Background: Post exposure prophylaxis (PEP) is an important tool to prevent HIV acquisition after sexual exposure and an opportunity for care engagement for ongoing prevention of HIV and other sexually transmitted infections (STIs). It is unknown whether prevention services vary by where follow-up care occurs.
Methods: The Mount Sinai Health System (MSHS) supported by the NYC Department of Health and Mental Hygiene instituted a PEP phone hotline for 24/7 access to PEP and subsequent follow-up care. Of the 1231 individual callers to the hotline in 2017, 456 (37%) received follow up care at MSHS and their clinical data were analyzed using logistic regression to examine whether STI testing varied by clinic type (sites that routinely provide HIV/STI care vs. sites that are more general practice).
Results: Of the 456 PEP patients at MSHS, 88% were < 39 years-of-age, the majority identified as male (89%) and LGBTQ (82%), 58% were non-white and 42% were uninsured. At the time of call, almost all were reports of sexual exposures (98%) with 31% and 52% reporting insertive and receptive anal sex, respectively, 65% reporting condomless sex and 29% condom failure, and 40.6% reporting alcohol or drug use around the time of exposure. Nearly 75% sought services at the MSHS Institute for Advanced Medicine (IAM) where comprehensive sexual health services were available as part of routine HIV/STI care. Compared to care at other MSHS facilities, a greater number of those who received care at the IAM were tested for chlamydia (CT), gonorrhea (GC) and syphilis, and STIs were more likely to be detected at IAM sites (p< .05). A multivariable logistic regression controlling for gender and health coverage showed greater odds for having 3-site CT/GC testing at the IAM than at the other facilities (AOR=12.58, 95%CI:6.57-24.08).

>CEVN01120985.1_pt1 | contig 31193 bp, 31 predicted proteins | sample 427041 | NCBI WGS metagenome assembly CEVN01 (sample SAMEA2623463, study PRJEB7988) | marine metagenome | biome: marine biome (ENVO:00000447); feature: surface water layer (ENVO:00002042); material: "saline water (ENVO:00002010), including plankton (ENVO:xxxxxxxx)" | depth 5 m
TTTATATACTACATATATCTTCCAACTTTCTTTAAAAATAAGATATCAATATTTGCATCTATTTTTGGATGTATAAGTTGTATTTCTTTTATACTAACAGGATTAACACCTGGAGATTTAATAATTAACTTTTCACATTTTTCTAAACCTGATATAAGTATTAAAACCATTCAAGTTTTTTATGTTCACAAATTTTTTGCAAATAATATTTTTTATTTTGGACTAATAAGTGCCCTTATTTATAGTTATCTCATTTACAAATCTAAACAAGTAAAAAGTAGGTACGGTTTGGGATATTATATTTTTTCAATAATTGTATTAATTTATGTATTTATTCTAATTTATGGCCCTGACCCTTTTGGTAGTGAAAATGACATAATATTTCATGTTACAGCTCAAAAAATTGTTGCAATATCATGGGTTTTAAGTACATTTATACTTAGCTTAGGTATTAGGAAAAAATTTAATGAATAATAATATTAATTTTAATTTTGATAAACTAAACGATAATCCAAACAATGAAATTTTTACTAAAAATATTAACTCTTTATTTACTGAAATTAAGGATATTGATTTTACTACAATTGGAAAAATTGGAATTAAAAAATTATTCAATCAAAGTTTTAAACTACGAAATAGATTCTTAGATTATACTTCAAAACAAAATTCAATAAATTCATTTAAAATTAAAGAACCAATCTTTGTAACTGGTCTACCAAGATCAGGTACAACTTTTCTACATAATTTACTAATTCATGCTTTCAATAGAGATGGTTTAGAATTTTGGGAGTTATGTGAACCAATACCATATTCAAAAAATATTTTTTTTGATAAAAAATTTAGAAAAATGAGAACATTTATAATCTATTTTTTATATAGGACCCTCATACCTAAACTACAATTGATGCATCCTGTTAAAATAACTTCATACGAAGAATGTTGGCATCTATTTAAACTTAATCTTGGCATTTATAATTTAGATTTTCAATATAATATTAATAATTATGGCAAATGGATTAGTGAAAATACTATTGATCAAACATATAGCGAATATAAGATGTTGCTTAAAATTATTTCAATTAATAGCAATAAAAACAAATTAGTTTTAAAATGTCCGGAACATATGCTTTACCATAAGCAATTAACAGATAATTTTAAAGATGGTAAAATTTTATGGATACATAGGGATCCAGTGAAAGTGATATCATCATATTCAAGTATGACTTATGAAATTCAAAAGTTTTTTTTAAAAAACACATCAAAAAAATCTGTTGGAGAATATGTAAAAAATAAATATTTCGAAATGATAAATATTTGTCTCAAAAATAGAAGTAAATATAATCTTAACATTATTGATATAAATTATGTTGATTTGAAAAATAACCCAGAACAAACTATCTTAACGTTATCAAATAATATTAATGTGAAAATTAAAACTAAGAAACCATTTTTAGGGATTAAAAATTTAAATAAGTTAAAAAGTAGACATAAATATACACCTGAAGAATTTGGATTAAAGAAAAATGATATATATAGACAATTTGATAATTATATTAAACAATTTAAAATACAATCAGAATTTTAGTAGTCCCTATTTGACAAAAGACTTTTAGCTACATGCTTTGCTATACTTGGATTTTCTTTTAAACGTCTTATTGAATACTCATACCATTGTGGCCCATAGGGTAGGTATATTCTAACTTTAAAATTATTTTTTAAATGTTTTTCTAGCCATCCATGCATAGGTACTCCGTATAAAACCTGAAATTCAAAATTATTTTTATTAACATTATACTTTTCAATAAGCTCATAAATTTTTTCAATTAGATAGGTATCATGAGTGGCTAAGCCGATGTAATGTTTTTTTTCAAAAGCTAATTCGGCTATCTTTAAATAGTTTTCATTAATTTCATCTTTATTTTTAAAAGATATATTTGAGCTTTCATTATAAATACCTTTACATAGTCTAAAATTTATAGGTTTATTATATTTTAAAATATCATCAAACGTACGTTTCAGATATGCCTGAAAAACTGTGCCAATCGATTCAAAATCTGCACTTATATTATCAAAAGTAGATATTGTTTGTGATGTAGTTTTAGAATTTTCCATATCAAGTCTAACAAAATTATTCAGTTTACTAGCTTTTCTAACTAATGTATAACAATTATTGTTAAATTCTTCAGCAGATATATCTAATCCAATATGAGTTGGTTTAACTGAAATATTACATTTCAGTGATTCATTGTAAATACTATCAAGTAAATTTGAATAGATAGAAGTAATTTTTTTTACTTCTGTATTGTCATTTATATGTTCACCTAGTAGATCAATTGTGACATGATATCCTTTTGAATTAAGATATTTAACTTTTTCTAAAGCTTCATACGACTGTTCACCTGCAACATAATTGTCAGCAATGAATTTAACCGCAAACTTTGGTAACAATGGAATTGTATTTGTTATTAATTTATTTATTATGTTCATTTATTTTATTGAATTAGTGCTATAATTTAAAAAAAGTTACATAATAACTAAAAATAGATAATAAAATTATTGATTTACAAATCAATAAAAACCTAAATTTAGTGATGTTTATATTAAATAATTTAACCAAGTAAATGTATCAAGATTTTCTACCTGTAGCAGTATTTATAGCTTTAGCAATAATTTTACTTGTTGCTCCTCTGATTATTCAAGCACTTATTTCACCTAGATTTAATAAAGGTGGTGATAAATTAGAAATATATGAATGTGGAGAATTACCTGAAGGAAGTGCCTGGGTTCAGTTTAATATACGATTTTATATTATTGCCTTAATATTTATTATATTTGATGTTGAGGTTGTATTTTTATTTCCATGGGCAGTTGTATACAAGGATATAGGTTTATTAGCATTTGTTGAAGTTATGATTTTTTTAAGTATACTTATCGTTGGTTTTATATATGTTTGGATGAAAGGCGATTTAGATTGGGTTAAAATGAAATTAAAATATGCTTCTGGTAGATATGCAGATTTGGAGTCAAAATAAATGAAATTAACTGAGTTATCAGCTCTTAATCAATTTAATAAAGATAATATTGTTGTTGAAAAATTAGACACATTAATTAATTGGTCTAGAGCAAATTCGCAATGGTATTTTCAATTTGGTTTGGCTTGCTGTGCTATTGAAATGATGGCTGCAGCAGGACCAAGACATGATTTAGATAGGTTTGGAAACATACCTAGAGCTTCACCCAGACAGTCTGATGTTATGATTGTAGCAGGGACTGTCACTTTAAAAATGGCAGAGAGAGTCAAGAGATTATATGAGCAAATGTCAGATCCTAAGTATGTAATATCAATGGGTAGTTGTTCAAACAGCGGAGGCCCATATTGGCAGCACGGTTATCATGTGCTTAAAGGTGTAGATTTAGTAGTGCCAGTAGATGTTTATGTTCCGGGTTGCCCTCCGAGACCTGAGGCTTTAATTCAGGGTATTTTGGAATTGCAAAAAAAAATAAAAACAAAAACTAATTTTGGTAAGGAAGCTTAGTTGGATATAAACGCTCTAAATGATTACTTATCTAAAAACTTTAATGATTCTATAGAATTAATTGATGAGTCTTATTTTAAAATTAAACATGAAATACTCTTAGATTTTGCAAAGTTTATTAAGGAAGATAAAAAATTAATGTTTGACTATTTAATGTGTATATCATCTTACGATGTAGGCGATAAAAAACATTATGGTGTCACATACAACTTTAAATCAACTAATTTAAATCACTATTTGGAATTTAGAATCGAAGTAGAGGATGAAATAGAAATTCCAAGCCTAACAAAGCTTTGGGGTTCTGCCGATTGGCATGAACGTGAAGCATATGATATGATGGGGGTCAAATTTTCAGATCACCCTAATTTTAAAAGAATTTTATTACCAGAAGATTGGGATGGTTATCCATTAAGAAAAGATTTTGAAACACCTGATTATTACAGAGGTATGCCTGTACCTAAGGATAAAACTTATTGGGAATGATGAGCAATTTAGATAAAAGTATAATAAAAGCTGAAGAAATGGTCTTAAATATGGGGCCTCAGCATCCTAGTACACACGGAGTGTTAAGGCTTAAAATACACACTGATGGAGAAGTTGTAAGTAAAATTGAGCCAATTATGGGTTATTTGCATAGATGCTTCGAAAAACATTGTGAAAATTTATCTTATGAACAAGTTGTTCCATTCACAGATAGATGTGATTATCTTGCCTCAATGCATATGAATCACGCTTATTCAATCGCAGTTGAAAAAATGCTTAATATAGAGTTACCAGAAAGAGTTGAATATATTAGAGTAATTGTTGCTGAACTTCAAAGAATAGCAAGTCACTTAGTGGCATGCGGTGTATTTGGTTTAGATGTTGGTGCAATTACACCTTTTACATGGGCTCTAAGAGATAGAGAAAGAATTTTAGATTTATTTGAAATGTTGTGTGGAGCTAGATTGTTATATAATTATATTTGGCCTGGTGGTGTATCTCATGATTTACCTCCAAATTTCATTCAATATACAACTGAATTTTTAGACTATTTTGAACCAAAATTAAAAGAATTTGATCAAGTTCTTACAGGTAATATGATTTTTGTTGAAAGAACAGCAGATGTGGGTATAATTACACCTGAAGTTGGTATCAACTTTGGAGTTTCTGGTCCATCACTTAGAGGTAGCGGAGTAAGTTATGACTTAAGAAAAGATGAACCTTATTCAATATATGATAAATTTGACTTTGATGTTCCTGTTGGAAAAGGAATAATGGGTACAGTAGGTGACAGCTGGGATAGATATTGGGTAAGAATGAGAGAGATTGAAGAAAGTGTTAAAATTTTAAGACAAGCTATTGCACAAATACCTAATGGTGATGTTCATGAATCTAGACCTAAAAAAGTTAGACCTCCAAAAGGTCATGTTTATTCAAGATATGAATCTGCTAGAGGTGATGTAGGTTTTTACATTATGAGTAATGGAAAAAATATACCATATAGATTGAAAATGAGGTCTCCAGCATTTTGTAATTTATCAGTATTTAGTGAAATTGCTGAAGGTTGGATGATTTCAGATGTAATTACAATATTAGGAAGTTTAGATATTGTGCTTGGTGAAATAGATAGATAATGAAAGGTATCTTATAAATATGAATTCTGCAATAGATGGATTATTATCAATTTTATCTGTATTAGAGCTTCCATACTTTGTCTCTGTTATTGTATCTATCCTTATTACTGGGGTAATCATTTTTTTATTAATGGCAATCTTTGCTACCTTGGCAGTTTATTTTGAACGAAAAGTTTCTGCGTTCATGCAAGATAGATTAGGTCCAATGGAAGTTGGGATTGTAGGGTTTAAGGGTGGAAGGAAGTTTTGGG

Conclusions: Individuals meeting criteria for PEP are at elevated risk for STIs and provision of PEP with linkage to follow-up is an opportunity to engage at-risk individuals in clinical care. When PEP is delivered as part of comprehensive sexual healthcare including multi-site STI testing, otherwise undiagnosed STIs can be identified and treated.

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